• At each active facility access point, a system must be in place to allow communication with those that have security responsibilities, including the police, security control, and the emergency operations center.

Fencing and monitoring:

  • Security measures should be in place to prevent unauthorized access to storage areas. Facilities should provide continuous monitoring through a combination of lighting, security guards, and other detailed methods.

Evacuation:

  • The owner or operator must identify the location evacuation routes and assembly stations to ensure that personnel are able to safely evacuate during a security threat.

A security plan should describe the training, drills, and security actions of personnel at the facility. These actions should deter, to the maximum extent practicable, a security incident, or a substantial security threat. Facility personnel should receive varying levels of security training depending upon their responsibilities. Security training levels may vary, but might include:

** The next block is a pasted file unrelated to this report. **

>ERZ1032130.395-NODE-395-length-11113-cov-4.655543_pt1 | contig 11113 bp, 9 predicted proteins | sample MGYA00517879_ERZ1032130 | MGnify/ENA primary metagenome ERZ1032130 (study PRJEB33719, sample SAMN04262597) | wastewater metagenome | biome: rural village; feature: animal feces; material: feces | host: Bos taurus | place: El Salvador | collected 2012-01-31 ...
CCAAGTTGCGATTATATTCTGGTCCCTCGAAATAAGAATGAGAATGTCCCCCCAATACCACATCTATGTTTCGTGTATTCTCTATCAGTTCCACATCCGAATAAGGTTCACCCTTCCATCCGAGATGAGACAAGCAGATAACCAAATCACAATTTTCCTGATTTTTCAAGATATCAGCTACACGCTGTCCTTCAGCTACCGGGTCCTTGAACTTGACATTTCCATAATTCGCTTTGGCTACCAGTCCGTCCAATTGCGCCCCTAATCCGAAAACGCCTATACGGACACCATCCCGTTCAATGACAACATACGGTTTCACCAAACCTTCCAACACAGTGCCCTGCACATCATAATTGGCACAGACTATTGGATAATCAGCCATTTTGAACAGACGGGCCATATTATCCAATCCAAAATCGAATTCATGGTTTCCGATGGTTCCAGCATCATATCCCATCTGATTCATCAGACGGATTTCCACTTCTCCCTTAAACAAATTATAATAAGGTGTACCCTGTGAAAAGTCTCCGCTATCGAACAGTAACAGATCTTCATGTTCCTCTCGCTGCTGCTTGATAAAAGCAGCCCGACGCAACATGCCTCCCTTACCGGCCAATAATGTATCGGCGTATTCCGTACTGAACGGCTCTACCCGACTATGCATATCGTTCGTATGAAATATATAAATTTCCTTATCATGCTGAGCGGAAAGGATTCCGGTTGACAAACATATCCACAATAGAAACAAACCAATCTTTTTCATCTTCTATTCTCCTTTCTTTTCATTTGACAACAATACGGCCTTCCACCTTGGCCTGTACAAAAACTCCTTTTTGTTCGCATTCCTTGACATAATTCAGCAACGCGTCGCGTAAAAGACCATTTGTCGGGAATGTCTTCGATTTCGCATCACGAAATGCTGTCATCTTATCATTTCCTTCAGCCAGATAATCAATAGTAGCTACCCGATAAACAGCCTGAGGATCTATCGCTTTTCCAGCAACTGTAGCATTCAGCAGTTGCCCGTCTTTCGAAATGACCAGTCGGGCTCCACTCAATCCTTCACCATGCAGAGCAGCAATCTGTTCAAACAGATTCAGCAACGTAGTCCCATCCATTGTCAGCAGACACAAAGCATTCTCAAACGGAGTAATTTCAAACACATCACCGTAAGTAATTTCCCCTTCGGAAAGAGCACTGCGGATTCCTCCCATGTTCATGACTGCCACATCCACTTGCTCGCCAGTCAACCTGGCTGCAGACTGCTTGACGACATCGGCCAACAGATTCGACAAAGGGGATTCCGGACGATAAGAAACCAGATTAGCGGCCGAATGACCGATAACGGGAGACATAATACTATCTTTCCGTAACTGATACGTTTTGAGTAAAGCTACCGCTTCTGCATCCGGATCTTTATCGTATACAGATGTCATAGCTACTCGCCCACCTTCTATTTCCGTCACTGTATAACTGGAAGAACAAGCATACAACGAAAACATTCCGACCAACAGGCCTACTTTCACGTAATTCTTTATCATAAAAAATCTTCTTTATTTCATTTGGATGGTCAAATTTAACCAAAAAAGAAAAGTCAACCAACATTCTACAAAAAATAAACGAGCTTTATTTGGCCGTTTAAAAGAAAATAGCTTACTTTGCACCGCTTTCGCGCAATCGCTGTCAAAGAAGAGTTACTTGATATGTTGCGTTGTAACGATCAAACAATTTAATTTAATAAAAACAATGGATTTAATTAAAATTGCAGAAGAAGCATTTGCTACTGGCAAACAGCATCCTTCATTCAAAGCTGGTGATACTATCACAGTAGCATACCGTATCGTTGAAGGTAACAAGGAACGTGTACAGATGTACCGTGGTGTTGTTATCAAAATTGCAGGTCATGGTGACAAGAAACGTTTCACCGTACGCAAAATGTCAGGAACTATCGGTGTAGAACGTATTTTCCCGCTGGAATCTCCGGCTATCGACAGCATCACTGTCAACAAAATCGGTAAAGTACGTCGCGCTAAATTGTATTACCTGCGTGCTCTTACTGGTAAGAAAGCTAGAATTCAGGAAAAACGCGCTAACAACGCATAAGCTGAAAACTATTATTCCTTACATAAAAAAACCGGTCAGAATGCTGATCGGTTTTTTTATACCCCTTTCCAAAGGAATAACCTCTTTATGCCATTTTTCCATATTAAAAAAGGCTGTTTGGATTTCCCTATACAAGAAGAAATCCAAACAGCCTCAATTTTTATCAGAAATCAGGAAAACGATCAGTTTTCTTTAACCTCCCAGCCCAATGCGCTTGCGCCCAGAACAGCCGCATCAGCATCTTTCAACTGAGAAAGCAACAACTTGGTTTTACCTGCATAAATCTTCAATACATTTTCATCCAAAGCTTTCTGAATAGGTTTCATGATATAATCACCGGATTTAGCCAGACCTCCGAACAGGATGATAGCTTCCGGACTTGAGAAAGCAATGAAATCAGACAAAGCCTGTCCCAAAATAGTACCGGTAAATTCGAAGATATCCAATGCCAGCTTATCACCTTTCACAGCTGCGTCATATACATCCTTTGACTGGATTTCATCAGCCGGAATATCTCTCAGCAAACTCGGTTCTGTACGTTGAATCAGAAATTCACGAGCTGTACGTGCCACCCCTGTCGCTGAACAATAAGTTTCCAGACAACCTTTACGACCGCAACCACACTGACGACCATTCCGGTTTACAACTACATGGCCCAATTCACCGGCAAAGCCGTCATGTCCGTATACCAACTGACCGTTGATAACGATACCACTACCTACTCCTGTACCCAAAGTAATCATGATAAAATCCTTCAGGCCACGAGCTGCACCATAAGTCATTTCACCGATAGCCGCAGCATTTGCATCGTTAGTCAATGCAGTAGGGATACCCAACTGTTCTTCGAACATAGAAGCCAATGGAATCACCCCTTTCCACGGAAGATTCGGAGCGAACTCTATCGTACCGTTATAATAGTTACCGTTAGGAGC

•  Knowledge of current security threats and patterns
  • Recognition and detection of dangerous substances and devices
  • Recognition of characteristics and behavioral patterns of persons who are likely to threaten security
  • Techniques used to circumvent security measures
  • Crowd management and control techniques
  • Security related communications
  • Knowledge of emergency procedures and contingency plans
  • Operation of security equipment and systems
  • Testing, calibration, and maintenance of security equipment and systems